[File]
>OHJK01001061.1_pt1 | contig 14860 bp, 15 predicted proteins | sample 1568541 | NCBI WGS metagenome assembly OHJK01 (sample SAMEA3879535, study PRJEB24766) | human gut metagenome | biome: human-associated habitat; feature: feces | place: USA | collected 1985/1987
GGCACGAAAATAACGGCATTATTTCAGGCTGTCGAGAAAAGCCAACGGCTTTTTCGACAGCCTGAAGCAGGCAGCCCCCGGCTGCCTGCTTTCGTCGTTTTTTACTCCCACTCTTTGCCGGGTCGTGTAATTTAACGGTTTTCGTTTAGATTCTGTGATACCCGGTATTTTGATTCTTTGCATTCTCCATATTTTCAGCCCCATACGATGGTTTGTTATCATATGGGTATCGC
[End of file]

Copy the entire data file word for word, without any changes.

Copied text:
>OHJK01001061.1_pt1 | contig 14860 bp, 15 predicted proteins | sample 1568541 | NCBI WGS metagenome assembly OHJK01 (sample SAMEA3879535, study PRJEB24766) | human gut metagenome | biome: human-associated habitat; feature: feces | place: USA | collected 1985/1987
GGCACGAAAATAACGGCATTATTTCAGGCTGTCGAGAAAAGCCAACGGCTTTTTCGACAGCCTGAAGCAGGCAGCCCCCGGCTGCCTGCTTTCGTCGTTTTTTACTCCCACTCTTTGCCGGGTCGTGTAATTTAACGGTTTTCGTTTAGATTCTGTGATACCCGGTATTTTGATTCTTTGCATTCTCCATATTTTCAGCCCCATACGATGGTTTGTTATCATATGGGTATCGC